THAT is what we're interested in. And we're profoundly grateful to the Gentiles in our midst who have latched onto that vision and want to figure out how they can participate in it. As Jon's comment illustrates, we need to figure out what that looks like ... together.

  14. Monique Says:

    Sean, I'm glad we inspired you to get back on the horse!

  15. orgadol Says:

    Monique,
    I'm glad. I have seen Messianic Jewish communities split over the issue of whether there should be, as you say, "a theological litmus test for Jewish participation in Judaism" and the results aren't pretty.

    Judah,
    Many of those pioneers envisioned the establishment of a distinct "Hebrew Christian Church" as a means of preserving Jewish identity and made that a significant part of their agenda
    You have to realize that many of the pioneers of Hebrew Christianity are speaking with the only vocabulary they have. Where we would identify with "the wider body of Messiah"... they would identify with "the Christian Church". Where we would identify as "believers in Yeshua"... they would identify as "Christians". . Their mission both in terms of "converting Jews to Christianity" (read: bringing Jews to recognize the Messiah) and "establishing a Hebrew Christian Church" (read: creating institutions to preserve Jewish identity) was directed exclusively towards Jews.

    Ovadia

  16. I haven't suggested anything.

    I only point out that Joshua's statement,

    "From its inception, Messianic Judaism’s primary goal has been to be a home and way of life for Jewish followers of Yeshua."

    Is a false statement. Neither the faith of the apostles, nor the early 19th and 20th century Messianic pioneers had the sole ideal of merely being a home for Jews and Judaism.


    ---


    Here's what I say: God has brought the gentiles into Messianic Judaism. God is doing it. I mean, isn't it miraculous that gentile Christians, that for centuries have hated the Jewish people and called themselves replacements, suddenly embrace Torah, Israel, and the Jewish people? I think it's straight from God.

    The sooner we stop looking at gentiles as a problem, a short-coming, or a "by-product" -- the sooner we stop fighting the move of God among gentiles -- the sooner the Messianic movement moves forward.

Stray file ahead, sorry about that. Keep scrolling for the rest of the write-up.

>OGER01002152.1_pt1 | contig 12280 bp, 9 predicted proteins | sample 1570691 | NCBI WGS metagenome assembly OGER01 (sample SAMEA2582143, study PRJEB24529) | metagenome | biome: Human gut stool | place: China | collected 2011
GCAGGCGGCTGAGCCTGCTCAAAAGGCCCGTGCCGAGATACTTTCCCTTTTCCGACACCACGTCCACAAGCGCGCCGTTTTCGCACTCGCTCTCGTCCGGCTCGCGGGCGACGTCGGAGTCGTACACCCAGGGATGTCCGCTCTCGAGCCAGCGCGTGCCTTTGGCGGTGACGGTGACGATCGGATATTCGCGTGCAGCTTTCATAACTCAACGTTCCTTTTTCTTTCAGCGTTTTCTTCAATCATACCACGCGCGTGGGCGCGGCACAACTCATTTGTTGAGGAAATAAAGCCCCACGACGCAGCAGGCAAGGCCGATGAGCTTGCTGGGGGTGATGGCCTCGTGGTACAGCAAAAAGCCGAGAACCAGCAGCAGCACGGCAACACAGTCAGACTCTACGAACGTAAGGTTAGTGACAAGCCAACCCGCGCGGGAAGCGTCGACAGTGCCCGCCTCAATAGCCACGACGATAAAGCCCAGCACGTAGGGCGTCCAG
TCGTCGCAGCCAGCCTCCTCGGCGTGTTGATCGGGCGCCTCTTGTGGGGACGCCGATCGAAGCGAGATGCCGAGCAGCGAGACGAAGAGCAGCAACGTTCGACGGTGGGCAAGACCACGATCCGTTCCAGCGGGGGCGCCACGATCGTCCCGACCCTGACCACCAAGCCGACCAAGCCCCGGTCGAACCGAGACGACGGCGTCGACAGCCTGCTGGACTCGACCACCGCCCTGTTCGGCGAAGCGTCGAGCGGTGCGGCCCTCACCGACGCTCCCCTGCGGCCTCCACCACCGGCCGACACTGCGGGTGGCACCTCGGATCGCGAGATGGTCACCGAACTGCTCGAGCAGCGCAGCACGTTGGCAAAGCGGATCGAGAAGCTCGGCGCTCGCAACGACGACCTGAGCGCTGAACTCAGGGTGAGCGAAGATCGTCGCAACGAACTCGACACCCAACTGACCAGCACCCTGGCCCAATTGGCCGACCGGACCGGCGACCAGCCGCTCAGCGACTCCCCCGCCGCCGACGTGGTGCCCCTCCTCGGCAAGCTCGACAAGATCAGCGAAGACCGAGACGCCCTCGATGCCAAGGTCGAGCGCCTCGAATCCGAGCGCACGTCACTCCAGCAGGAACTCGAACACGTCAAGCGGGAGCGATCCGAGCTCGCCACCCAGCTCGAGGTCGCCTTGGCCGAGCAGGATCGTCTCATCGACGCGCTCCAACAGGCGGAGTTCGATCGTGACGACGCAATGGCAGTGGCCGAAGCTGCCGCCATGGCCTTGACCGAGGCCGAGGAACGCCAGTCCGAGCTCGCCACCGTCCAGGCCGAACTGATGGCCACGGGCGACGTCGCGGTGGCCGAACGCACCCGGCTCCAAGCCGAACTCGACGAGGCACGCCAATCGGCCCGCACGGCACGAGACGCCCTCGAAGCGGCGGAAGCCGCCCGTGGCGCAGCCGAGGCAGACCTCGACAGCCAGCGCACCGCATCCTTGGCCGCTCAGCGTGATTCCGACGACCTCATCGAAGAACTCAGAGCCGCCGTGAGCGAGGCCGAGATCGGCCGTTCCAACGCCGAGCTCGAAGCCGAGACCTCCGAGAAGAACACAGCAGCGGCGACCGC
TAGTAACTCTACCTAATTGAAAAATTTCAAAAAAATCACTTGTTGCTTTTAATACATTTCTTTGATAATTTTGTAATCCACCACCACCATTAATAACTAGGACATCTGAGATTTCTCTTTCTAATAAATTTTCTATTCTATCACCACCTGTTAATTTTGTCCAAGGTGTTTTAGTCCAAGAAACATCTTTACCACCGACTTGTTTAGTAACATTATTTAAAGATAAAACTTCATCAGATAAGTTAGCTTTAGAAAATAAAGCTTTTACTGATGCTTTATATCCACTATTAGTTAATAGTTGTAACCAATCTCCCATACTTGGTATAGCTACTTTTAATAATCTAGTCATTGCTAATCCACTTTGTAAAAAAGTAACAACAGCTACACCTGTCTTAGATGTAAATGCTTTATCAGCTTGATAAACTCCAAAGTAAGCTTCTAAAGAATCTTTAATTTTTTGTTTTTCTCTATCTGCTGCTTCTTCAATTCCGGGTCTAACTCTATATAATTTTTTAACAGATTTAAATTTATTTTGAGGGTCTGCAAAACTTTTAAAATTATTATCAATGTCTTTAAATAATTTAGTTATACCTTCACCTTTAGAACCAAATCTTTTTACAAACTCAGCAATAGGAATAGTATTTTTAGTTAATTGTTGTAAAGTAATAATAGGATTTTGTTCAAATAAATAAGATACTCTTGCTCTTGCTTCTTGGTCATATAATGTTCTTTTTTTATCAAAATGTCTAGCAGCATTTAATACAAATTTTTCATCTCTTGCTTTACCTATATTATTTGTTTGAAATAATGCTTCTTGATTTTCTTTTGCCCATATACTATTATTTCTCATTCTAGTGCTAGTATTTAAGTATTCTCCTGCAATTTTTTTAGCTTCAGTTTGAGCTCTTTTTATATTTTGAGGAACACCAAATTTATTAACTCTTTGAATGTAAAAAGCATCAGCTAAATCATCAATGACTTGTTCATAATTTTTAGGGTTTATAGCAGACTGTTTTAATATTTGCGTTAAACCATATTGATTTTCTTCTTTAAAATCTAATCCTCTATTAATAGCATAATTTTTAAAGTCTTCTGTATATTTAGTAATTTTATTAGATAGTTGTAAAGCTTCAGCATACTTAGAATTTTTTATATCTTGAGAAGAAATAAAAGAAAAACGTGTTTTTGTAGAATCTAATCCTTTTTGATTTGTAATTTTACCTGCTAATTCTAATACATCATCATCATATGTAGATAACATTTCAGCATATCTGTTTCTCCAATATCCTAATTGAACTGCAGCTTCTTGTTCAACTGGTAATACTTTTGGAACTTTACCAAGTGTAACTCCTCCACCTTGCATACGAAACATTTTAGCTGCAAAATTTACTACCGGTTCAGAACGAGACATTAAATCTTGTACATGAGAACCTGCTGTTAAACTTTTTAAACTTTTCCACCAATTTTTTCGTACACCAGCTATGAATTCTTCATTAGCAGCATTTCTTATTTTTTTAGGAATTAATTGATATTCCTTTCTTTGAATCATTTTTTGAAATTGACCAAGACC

17. "Here's what I say: God has brought the gentiles into Messianic Judaism."

    I am so sure he brought SOME of them into Messianic Judaism. But I don't for a minute believe that the presence of many or even most of the Gentiles in Messianic movement (or it's fringes) is G-d's doing. I don't for a second believe that it was G-d who introduced the Two-House Ephraimites (Gentiles as physical Israelites, or the Lost Tribes), theology that you grew up in (MIA) and yourself espouse, or that it was G-d who is behind the established of the countless anti-rabbinic (and anti-semitic in many cases) Judenfrei One-Law congregations.

    No, friend, you speak for a different kind of "Judaism", one that views Jews as the problem and oppressors of the Gentiles, one that seeks to minimize the "Ju" at all cost. You have been accusing Jewish believers as promoters of "apartheid" at every turn.

    I don't think you a bad guy or that you don't mean well, but you need to step back a bit and stop attacking the Jewish believers for trying to build Messianic Judaism as G-d guides them.

  18. Rabbi Joshua Says:

    Ovadia-

    I agree with you and was not advocating for a "litmus test" but rather for Jews of all walks and points on a spiritual journey to be welcome.

  19. FWIW I hold that we are there for the same reasons as a synagogue - group prayer and house of study, which have as their deeper purpose being a mission base, a mission team base, for tikkun olam.

    A Gentile friend who cares a great deal about MJs tells me that when he goes to church his concern is that he should be 'welcomed home from battle, asked how goes the war, prayed with and prayed for, nourished and sent back out encouraged.'